Karzen had her foot in the door. After that, the same people kept hiring her and the work kept coming. She edged her way up the ladder and spent time producing and selling shows for CBS, Eyemark Entertainment, Dick Clark Productions, and Disney’s Buena Vista Television. In 2000, she moved to Telepictures—a Warner Bros. company—as a vice president for programming and eventually joined the team concepting a new kind of dating show.
The Origins of a Juggernaut
Karzen says she knew pretty quickly that The Bachelor could be special. As filming for the first season progressed, staff and crew started pulling longer shifts, hanging around to watch the story unfold.
“When you see everyone—staff, crew, executives at the network—leaning in and being so engrossed in the story, you’re like, ‘Wow, something’s happening here,’” she says. “It was totally new and inventive. No one had ever done anything like it before: it was big, loud, risky, controversial.”
The first season’s finale grabbed more than 18 million viewers, and average season viewing figures have hovered close to the 10 million mark ever since. It’s also spawned a handful of successful spin-offs, including the popular The Bachelorette. Since then, Karzen has helped bring shows like singing competition The Voice—which now hauls in more viewers than rival talent show American Idol—and Ellen’s Game of Games into American homes.
I think the skills I learned at BU carried me throughout my career. You never say ‘no’ in improv—you always say ‘yes.’
“I think the skills I learned at BU carried me throughout my career,” she says. CFA’s acting program taught her to be open to others—“You cannot bring someone else’s truth to life if you have walls and you’re not vulnerable to their experience”—and her work in improvisation classes, helping to keep a scene moving, helped make her especially receptive to new ideas. “You never say ‘no’ in improv—you always say ‘yes.’ When someone talks to you about an idea you’ve heard 100 times before, you don’t say ‘no’; you ask, ‘And then what happens? What would you do? How would you tell the story?’ You don’t just shut things down. That’s key to any good improv and listening is a big part of improvisation that I carry with me.”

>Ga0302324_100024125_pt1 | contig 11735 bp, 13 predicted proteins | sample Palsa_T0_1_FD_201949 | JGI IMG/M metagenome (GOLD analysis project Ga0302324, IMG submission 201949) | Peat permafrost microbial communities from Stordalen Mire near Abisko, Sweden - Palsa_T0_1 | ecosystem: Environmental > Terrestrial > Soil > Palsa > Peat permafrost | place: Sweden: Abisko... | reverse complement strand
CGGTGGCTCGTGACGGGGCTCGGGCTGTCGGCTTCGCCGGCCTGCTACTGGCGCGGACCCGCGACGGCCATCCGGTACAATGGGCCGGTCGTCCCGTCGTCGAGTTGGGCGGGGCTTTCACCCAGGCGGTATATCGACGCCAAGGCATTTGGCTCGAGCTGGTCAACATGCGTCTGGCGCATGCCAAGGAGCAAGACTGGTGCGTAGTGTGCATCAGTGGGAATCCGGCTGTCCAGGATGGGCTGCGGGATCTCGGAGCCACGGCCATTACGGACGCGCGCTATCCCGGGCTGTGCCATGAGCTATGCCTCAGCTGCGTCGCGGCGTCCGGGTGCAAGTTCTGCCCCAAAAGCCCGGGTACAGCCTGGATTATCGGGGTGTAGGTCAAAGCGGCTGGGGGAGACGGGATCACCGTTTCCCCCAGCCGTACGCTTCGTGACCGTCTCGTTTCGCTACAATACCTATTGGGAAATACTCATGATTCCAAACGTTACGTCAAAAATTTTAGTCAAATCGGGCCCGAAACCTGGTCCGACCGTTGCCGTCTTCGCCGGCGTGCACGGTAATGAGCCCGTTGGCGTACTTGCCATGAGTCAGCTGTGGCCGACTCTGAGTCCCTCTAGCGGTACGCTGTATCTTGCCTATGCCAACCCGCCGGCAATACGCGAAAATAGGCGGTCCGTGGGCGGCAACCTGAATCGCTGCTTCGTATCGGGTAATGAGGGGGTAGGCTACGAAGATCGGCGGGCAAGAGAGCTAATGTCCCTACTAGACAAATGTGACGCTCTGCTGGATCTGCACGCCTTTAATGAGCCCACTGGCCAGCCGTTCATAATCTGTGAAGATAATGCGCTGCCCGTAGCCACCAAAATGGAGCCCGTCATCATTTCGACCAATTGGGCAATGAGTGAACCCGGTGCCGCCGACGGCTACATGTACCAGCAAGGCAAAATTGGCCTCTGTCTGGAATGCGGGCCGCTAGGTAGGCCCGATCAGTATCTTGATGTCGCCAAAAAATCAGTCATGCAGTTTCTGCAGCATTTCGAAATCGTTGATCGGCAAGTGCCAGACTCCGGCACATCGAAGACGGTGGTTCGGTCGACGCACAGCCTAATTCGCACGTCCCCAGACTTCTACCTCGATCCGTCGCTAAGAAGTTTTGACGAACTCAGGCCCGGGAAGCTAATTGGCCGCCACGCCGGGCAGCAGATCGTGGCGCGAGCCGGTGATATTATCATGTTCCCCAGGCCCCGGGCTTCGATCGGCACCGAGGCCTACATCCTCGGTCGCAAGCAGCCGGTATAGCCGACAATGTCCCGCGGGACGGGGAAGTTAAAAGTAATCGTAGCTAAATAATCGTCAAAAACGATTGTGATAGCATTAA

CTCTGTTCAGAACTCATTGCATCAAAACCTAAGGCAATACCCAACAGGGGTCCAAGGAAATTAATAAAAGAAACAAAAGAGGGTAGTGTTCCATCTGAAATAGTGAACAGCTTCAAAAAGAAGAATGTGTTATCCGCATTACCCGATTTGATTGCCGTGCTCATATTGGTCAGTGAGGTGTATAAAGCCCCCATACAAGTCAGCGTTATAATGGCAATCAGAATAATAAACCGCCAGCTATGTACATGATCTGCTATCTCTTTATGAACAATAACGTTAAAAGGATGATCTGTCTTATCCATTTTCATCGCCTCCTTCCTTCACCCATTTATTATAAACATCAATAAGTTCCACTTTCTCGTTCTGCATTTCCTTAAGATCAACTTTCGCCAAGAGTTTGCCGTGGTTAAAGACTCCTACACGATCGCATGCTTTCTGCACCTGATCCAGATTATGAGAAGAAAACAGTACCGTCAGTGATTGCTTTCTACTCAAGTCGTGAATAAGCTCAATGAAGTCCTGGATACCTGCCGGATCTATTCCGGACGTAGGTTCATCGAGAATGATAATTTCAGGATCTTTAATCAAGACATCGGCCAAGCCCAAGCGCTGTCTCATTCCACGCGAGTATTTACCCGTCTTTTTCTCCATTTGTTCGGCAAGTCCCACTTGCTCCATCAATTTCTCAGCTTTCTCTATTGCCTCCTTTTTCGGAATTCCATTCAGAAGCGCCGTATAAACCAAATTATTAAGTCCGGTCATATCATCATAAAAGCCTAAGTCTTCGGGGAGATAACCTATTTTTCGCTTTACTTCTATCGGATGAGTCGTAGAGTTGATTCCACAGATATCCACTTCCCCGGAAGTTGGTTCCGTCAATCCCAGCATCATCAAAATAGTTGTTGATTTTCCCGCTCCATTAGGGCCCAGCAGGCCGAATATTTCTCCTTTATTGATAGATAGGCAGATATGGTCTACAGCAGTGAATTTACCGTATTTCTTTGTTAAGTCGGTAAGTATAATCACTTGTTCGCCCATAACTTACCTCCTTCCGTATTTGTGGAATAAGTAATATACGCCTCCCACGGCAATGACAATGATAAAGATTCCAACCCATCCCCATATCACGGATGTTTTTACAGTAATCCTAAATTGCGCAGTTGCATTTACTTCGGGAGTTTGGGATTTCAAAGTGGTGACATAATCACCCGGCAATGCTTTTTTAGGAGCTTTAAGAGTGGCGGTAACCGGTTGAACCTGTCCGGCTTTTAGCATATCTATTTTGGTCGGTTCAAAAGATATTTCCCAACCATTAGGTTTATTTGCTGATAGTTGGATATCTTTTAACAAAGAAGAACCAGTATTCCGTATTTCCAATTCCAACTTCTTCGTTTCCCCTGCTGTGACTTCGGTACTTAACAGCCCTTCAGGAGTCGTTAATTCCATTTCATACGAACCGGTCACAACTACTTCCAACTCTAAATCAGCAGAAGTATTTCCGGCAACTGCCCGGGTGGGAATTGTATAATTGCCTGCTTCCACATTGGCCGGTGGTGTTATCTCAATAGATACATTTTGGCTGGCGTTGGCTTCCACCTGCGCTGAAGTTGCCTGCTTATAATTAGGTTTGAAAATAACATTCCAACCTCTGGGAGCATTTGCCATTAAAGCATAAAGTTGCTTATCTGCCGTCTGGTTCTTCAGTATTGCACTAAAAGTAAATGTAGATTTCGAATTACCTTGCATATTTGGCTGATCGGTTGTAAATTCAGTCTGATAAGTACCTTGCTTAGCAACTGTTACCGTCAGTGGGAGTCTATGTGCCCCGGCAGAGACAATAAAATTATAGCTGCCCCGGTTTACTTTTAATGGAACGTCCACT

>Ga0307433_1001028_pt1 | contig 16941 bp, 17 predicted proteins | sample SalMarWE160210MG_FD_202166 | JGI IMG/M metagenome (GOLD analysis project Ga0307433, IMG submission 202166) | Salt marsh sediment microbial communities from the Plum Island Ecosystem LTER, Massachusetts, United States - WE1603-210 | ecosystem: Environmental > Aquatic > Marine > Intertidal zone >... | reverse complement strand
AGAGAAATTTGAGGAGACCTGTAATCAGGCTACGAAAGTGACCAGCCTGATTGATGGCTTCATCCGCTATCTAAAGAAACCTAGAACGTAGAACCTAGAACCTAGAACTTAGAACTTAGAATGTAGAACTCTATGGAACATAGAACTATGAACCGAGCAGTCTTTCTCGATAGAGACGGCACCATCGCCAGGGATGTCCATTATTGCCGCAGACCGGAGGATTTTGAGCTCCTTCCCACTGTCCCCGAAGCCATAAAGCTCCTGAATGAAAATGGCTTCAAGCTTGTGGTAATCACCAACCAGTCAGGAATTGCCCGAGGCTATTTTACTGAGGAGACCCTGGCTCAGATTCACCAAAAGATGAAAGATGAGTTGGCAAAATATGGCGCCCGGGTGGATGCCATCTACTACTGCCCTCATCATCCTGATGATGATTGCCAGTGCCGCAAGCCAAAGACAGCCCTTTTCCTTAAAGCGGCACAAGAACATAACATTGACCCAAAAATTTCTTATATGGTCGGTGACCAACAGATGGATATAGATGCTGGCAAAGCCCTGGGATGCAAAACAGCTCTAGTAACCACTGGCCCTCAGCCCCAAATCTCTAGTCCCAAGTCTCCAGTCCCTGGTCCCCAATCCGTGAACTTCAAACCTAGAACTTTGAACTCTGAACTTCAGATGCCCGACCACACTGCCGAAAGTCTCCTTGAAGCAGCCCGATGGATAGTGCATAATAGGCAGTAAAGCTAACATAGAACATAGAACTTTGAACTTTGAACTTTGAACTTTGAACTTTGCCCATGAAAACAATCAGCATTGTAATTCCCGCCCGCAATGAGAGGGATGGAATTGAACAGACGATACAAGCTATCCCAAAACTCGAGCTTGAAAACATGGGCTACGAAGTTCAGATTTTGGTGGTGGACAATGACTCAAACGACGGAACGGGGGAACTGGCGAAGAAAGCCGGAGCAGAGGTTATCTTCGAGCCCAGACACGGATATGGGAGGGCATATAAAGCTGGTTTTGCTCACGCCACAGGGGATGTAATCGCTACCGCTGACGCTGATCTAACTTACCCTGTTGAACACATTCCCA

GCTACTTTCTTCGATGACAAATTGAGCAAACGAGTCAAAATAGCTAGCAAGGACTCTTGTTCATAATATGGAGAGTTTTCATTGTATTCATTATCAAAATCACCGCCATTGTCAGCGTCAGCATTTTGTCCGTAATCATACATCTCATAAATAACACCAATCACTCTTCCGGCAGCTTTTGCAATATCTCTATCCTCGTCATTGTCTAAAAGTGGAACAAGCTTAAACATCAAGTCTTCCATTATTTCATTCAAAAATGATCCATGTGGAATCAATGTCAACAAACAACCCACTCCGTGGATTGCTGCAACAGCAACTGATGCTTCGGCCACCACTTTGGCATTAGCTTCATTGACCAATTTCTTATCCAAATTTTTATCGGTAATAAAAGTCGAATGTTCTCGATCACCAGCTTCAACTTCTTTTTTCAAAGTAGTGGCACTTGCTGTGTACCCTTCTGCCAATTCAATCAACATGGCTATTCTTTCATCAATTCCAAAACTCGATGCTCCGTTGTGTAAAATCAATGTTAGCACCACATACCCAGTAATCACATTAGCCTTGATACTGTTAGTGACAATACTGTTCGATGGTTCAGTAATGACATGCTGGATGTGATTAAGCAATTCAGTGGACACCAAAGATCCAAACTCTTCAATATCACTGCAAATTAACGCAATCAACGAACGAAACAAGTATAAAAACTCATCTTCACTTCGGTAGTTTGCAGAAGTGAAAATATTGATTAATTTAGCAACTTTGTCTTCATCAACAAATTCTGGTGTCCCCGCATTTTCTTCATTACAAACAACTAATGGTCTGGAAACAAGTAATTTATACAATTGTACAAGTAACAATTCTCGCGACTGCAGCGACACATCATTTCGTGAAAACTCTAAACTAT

The Rise of Streaming
Since just before the turn of the century, starting with The Real World and then followed by shows like The Bachelor, Big Brother, and Survivor, unscripted television has had lengthy success. But it’s getting tougher to make a hit. Scripted TV has had a renaissance, and as Variety has reported, “reality TV has become a mature business, which means the shows are more expensive, profit margins have been squeezed, and ratings are down.” A poll of leading reality TV producers found more were struggling to successfully pitch new shows to networks.
Although the networks have been unscripted TV’s core customers for years, Karzen says the rise of streaming services—Netflix has been getting in on the reality action with shows like the Queer Eye reboot—provides a chance to be more daring and try new things. For her team, being able to pitch beyond the traditional players—and the mainstream audiences they target—has already brought new creative freedom, including a foray into documentaries.
“I did not have the ability to do that before—it wasn’t viewed as profitable. But it is viewed as creative, and you can really tell stories that you’re passionate about.”
Karzen’s first documentary project is Equal, a four-part series on the LGBTQIA+ rights movement for HBO.
“The reason I love my job is there’s so much variety to it,” says Karzen. “I’m not just having to be the gatekeeper for a network and their brand. We produce shows for everyone, everywhere. This is about opportunity—the opportunity to tell stories that are meaningful, moving, and entertaining.”
Even if they’re not on TV. In February 2020, The Bachelor took to the road with a nationwide live stage show. (Although the tour was postponed due to COVID-19, the team says it will return to stages when the crisis passes.) Each show, presented by former stars of the TV program, is a Bachelor season in microcosm: hometown bachelorettes competing onstage to win a bachelor’s heart.
“I’ve never lost my love for the theater,” says Karzen, who compares the heightened emotions and melodrama of The Bachelor to a musical. “What excites me is coming back to where I started, getting to do something for a theater audience.”